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Wednesday, January 30, 2013 – GDP Shrinks, Fed Stands Pat

GDP Shrinks, Fed Stands Pat by Sinclair Noe DOW – 44 = 13,910SPX – 5 = 1501NAS – 11 = 314210 YR YLD + .02 = 2.01OIL + .46 = 98.03GOLD + 12.50 = 1677.40SILV + .64 = 32.12 GDP shrank in the fourth quarter, and we had that report on the same day as the Fed wraps up an FOMC meeting. So, I’ve been reading a bunch o’ blogs and articles about how the Fed has been printing money, expanding its balance sheet to more than $3 trillion, failing to generate economic growth, failing to generate jobs, diluting the dollar, and generally condemning the American economy to the inevitable tortures of hyper-inflation. The internets are offering up the full spectrum of opinions: from the idea that the GDP Shows Federal Reserve Just Screwing the Average American to the apologetic Five Reasons the GDP Report is Misleading (hint: the economy will bounce back in a heartbeat, by golly gosh) to Fed Stays the Course: Is Its Monetary Policy Wrong? Let’s start with the GDP report. The economy shrank from October through December for the first time since the recession officially ended, hurt by the biggest cut in defense spending in 40 years, fewer exports and sluggish growth in company stockpiles. The Commerce Department said the economy contracted at an annual rate of 0.1 percent in the fourth quarter. That’s a sharp slowdown from the 3.1 percent growth rate in the July-September quarter, and well below expectations of 1% growth. The …

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Tuesday, January 29, 2013 – Stimulus Truths and Tweaks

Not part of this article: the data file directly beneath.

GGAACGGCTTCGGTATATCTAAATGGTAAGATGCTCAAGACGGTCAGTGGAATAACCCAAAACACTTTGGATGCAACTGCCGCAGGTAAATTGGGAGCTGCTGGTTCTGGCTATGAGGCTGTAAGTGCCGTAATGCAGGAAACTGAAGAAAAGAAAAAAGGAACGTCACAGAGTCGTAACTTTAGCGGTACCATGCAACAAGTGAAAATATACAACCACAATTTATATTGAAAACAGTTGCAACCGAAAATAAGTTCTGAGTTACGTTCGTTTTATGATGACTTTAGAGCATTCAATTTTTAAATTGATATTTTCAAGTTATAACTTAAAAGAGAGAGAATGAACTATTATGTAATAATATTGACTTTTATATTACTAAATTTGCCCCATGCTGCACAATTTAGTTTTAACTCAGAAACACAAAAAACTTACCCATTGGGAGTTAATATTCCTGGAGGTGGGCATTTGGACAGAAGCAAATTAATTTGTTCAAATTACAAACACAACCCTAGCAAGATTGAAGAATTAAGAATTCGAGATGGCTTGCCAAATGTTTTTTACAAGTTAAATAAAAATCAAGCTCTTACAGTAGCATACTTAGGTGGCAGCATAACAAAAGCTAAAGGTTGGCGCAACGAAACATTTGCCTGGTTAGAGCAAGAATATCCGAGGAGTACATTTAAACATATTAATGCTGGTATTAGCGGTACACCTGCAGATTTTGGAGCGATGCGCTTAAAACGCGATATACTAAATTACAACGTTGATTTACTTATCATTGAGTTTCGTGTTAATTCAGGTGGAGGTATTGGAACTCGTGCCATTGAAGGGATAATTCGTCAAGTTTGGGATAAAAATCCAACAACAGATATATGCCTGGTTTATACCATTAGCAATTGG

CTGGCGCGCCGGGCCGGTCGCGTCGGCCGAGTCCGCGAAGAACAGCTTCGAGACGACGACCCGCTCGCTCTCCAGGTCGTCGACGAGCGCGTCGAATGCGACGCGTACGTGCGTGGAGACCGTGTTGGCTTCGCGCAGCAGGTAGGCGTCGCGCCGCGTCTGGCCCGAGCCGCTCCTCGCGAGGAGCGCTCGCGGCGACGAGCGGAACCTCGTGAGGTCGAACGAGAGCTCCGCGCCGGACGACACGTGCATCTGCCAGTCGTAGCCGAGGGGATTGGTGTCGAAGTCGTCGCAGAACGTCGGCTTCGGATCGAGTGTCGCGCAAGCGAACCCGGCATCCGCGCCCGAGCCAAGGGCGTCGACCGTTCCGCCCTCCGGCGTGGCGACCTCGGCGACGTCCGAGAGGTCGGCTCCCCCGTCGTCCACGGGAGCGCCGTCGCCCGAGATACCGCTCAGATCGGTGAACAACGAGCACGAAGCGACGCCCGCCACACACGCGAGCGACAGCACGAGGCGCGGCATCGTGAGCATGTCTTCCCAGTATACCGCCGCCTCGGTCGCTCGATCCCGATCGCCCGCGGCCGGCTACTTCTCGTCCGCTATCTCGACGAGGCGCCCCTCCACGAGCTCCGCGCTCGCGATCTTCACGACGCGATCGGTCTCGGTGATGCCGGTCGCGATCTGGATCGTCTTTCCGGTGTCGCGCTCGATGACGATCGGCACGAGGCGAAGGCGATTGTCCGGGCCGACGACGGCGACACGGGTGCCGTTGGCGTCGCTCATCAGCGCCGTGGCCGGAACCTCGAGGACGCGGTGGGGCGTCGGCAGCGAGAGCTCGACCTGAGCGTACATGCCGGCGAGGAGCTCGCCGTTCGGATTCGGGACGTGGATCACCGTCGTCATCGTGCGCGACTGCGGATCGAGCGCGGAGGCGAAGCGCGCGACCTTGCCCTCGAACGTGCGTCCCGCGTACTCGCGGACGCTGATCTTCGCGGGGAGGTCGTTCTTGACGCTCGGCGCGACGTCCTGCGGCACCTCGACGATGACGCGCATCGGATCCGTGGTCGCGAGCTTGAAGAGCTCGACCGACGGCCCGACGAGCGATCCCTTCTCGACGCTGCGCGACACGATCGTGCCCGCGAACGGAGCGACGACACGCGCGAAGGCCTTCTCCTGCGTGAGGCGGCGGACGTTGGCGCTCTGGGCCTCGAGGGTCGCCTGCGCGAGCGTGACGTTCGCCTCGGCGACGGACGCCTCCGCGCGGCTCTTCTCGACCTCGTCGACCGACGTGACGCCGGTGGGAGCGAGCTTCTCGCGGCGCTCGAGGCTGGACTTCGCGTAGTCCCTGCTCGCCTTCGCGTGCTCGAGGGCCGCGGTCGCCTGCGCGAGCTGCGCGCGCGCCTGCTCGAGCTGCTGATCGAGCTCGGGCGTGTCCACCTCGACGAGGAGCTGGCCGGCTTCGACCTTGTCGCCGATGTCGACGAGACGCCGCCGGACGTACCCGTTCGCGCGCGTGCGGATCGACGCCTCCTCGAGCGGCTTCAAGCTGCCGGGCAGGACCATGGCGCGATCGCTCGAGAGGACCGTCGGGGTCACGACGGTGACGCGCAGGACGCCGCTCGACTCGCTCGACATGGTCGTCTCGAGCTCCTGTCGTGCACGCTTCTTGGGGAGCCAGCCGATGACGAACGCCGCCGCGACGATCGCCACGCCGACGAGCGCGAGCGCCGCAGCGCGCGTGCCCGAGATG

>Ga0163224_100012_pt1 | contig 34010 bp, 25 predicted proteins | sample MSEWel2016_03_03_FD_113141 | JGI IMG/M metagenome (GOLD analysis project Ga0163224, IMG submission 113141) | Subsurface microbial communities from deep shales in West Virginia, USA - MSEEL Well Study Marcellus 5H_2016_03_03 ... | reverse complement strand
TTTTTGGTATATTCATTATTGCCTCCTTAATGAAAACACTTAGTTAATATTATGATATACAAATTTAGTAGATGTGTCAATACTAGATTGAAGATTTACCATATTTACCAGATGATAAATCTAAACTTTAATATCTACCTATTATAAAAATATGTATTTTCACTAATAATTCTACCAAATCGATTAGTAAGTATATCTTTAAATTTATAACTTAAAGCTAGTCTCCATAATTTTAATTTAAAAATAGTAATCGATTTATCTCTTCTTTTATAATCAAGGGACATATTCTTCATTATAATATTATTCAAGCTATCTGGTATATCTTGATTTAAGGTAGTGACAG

Stimulus Truths and Tweaks by Sinclair Noe DOW + 72 = 13,954SPX + 7 = 1507NAS – 0.6 = 315310 YR YLD +.03 = 2.00%OIL + .88 = 97.32GOLD + 9.40 = 1664.90SILV + .54 = 31.48 We have a gaggle of economic reports this week and we’ll try to keep up. The Conference Board reported that its gauge of consumer confidence dropped to 58.6 in January, the lowest level since November 2011. Consumers are more pessimistic about the economic outlook and, in particular, their financial situation. The hike in the payroll tax is taking the brunt of the blame for the less-than-rosy outlook. Disposable income is actually declining. It’s hard to be happy when your purse shrinks. The sales price on existing homes dropped in November according to the S&P/Case-Shiller home-price index, down a non-seasonally adjusted 0.1% decrease in November following a 0.2% decline in October. After seasonal adjustments, the 20-city home-price index rose 0.6% in November. Despite the recent decline, prices were 5.5% higher than during the same period in the prior year, for the strongest year-over-year growth since August 2006. Tomorrow, we’ll get a glimpse of 4thQuarter GDP. The economy likely grew at a 1% pace, which is very weak. Also tomorrow, The Federal Reserve wraps up its first FOMC meeting for the new year. They will likely continue with a fairly aggressive approach to stimulate the economy. In December, the Fed committed to adding $45 billion of monthly Treasury purchases to the existing QE3 program to …